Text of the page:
[Yitro brought Tziporah,] and her two sons; of which one's name was Gershom, because [Moshe] said "I have been a foreigner in an alien country"; and the other's name was Eliezer, because "my father's God was in my aid, and saved me from Pharaoh's sword". (18:3-4)
The commentators rightly point out that while Gershom's birth was mentioned when it occurred, this is the first mention of Eliezer. And once the Torah decided to mention Eliezer (and explain his name), it mentioned Gershom too (and explained his name) for completeness, even though this repeats information we already know from Shemot 2:22.
This explanation of the Gershom-related repetition seems technically reasonable, but I don't find it intuitively satisfying. Or, to put things more clearly, I think it explains the causes of the repetition, but does not attempt to explain the repetition's effects.
As far as the effects go, I think the names must be reexamined now that the Israelites have left Egypt for good. Eliezer was named to commemorate God's saving Moshe from Pharoah after Moshe killed the Egyptian taskmaster. Now, when Moshe is leaving Egypt after the plagues, the name takes on a whole new significance. In the plagues, Moshe had a more direct and violent confrontation with Pharaoh than after killing the Egyptian in his youth. And the degree of God's assistance in the plagues was much, much greater. In retrospect, Eliezer was better named for the events following his birth than for the events before them.
The same is true, with a twist, of Gershom. Moshe had originally meant that he was a stranger in the strange land of Midyan. As he understood it, Egypt was the native country he was forced to leave. But upon leaving slavery, the name Gershom resonates with a different set of historical associations. In truth, Egypt itself was the strange land, which Moshe and the Israelites were leaving after living there as strangers for centuries.
In each case, Moshe named his sons for personal reasons. But when the Israelites leave Egypt, the names come to represent the entire nation's experience. This indicates that Moshe has been transformed from a solitary individual to a leader wholly immersed in the concerns of his people, and points us to a future in which the entire nation's relationship with God is as intimate as Moshe's has been.
And you shall provide from all the people, men of valor, God-fearers, men of truth, who hate unjust gain; and you shall place them as leaders of thousands, leaders of hundreds, leaders of fifties, and leaders of tens. (18:21)
Rashi: men of valor - wealthy men, who have no need for flattery or playing favorites.
men of truth - these are people of whom it's known that it's worth relying on their words; thus their words will be accepted.
who hate unjust gain - who hate [i.e. don't bother pursuing] their money in court, as the gemara says: "Any judge whom money is taken from in court, is not a judge".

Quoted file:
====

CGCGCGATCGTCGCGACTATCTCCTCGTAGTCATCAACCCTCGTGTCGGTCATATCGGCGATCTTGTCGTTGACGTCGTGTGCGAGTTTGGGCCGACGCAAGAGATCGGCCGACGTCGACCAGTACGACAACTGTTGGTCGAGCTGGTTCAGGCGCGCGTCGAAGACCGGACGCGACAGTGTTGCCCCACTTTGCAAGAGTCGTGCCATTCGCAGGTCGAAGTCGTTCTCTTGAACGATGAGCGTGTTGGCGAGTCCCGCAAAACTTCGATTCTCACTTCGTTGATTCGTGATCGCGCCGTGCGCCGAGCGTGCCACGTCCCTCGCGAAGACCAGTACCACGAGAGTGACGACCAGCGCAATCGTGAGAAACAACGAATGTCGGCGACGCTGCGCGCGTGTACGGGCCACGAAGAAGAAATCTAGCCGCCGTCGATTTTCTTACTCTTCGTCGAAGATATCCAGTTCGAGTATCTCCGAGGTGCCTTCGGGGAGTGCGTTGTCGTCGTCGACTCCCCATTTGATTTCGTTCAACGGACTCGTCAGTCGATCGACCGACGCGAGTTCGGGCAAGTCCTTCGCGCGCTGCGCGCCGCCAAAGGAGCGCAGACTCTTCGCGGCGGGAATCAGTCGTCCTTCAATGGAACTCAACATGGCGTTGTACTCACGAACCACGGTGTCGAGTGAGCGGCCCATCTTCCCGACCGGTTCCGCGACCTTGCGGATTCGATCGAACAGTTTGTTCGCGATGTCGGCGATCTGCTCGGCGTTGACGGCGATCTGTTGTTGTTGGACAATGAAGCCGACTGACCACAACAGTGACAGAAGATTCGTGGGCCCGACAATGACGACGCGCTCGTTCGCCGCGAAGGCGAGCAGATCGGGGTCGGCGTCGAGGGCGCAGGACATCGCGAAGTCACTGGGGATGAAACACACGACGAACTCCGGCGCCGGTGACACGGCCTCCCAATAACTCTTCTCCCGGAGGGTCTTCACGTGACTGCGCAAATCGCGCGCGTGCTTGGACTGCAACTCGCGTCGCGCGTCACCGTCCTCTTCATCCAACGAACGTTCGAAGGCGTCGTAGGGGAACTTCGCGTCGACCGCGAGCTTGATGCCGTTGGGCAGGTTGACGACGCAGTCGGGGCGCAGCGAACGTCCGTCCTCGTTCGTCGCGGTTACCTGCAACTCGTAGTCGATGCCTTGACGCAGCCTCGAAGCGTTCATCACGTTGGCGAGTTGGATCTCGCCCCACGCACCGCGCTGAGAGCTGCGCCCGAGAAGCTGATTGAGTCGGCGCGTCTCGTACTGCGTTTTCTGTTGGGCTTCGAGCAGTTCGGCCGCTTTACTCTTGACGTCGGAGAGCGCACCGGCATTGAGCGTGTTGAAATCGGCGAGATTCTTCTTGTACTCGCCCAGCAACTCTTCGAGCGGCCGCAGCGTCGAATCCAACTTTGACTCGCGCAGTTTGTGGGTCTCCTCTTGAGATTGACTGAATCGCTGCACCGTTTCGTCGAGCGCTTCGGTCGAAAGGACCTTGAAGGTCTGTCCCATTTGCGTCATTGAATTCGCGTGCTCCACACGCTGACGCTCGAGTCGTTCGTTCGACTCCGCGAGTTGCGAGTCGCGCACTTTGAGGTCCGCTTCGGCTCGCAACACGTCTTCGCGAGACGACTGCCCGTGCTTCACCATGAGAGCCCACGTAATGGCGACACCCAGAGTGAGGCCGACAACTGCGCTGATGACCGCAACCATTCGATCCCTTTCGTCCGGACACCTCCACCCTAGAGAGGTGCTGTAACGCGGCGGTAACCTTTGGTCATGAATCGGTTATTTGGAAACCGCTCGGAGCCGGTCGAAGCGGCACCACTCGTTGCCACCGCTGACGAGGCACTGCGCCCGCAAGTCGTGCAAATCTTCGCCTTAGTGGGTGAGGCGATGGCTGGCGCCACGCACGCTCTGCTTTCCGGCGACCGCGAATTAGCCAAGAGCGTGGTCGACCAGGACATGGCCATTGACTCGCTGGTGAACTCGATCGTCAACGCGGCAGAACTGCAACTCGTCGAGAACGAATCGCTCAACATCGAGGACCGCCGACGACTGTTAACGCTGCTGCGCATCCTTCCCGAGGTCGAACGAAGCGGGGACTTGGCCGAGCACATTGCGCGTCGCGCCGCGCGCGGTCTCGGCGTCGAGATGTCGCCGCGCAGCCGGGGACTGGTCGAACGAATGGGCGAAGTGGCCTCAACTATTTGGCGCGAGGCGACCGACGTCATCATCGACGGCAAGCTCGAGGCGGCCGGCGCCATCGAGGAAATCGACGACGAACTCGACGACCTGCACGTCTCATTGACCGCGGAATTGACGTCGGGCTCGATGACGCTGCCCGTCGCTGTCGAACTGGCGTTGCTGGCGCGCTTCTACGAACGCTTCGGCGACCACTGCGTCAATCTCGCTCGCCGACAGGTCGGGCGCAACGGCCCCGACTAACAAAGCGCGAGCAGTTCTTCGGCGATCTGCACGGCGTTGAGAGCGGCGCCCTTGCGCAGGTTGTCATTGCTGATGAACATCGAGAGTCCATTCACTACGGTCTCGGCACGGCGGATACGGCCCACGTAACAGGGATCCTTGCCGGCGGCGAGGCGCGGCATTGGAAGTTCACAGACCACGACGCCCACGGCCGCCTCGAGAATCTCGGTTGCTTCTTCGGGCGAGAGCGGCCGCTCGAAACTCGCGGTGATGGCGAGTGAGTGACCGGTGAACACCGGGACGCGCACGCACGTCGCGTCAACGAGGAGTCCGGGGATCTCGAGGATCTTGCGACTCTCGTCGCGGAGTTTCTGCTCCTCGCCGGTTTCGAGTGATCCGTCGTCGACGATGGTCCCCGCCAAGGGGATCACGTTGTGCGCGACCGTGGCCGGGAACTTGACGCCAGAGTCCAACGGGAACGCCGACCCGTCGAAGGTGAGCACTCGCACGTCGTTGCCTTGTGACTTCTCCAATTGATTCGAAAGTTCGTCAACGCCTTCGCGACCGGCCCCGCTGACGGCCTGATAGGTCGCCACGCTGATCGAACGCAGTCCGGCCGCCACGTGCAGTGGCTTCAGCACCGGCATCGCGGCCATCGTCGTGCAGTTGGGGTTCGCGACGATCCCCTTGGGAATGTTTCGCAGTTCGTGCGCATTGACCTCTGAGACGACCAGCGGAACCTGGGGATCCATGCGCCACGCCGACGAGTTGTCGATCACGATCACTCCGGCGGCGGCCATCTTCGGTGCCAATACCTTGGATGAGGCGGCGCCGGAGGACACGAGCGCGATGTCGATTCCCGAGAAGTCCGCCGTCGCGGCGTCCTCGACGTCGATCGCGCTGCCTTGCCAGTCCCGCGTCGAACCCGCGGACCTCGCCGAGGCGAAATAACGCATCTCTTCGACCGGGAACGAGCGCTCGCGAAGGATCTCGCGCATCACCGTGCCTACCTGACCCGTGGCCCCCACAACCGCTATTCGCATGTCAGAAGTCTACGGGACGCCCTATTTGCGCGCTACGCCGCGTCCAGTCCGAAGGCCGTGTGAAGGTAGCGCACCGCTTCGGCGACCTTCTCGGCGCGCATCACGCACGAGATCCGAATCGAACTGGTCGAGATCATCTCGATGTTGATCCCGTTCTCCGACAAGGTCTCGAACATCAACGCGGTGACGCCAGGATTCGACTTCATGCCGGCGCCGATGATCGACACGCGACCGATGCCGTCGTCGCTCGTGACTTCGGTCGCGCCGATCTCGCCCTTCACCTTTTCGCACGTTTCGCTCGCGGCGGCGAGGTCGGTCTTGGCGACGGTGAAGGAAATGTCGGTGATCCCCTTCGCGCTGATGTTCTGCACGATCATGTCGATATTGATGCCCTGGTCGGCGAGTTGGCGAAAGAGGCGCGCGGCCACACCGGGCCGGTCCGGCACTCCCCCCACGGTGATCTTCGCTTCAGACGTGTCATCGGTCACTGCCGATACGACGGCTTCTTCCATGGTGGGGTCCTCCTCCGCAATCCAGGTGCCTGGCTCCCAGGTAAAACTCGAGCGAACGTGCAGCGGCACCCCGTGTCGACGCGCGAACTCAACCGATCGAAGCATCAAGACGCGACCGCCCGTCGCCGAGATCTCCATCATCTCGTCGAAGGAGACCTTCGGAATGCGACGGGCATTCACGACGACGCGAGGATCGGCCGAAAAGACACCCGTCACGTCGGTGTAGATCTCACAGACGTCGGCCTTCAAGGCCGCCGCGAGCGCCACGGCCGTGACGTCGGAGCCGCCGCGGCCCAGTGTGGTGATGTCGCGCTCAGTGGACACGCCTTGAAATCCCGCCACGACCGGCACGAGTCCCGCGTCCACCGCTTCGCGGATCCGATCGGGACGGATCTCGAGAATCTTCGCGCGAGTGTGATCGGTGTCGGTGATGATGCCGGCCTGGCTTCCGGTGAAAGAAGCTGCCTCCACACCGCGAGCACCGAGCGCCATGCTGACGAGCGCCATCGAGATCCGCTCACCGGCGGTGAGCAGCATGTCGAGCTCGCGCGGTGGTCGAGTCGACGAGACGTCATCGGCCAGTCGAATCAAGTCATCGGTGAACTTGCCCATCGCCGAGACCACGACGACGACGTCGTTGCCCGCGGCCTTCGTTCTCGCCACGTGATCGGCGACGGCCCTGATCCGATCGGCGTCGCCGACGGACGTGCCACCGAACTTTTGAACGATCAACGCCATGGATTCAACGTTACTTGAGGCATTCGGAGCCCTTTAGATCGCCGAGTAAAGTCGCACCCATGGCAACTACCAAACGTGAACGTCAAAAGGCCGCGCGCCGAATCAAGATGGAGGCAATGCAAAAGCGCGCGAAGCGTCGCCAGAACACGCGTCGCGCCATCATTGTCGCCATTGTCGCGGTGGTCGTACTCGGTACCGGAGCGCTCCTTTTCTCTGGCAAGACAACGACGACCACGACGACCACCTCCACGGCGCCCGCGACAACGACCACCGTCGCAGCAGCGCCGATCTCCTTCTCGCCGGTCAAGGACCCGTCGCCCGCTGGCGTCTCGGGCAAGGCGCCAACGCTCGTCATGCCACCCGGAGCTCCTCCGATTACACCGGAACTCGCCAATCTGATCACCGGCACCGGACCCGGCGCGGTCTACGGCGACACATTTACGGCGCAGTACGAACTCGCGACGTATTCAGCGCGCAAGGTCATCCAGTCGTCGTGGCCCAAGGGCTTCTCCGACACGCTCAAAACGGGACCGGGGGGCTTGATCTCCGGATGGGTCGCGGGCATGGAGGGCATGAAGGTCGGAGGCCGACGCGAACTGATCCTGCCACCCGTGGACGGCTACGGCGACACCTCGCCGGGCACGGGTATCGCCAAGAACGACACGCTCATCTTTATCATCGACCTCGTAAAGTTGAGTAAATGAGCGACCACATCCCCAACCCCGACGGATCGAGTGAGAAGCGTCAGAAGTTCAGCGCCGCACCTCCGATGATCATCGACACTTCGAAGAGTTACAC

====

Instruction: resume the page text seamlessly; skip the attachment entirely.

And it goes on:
The verse seems to be simply asking for people who are honest. But in these three comments, Rashi takes it in a different direction. For him, the quality being sought is public knowledge, not simply the existence, of a person's honesty. A hidden tzaddik would not qualify to be a judge. Rashi is pointing out that a justice system cannot be effective unless the public trusts it and is willing to rely on it.
And Elokim spoke all these words, saying: "I am Hashem your God, who took you out of Egypt..." (20:1-2)
It's beyond the scope of a single blog post to explain every instance in the Torah in which the name "Elokim" is used and not "Hashem" or vice versa. But in this particular case, the reason for the switch between names seems clear.
Compare this verse to the beginning of parshat Vaera: "And Elokim spoke to Moshe, and said to him: 'I am Hashem. I revealed myself to Avraham, Yitzchak and Yaakov as El Shaddai..." (6:2-3)
In both cases, God makes a declaration of immense thematic significance, consisting of a declaration about God followed by commandment(s). In both cases the first words of the declaration are "I am Hashem", and it's the first time that God has used that name to address Moshe/the Jewish people. (At the burning bush, God did not use any name until Moshe asked for it.) And in both cases, the declaration is introduced using the name "Elokim".
It therefore seems that Moshe's experience in parshat Vaera is his personal equivalent of what would took place for the whole people at Sinai: the forging of a new, permanent covenant using the name "Hashem" and all that is associated with it. Before this covenant, the relationship between God and Moshe/Israel was at a level symbolized by the name "Elokim". (To use R' Soloveitchik's terminology, it was a "covenant of fate" and not yet a "covenant of destiny".) With the forging of the covenant, the relationship took a sudden quantum leap forward. This qualitative change is indicated by a change in the name of God used - from "Elokim" to "Hashem", both in parshat Vaera and at the giving of the Torah.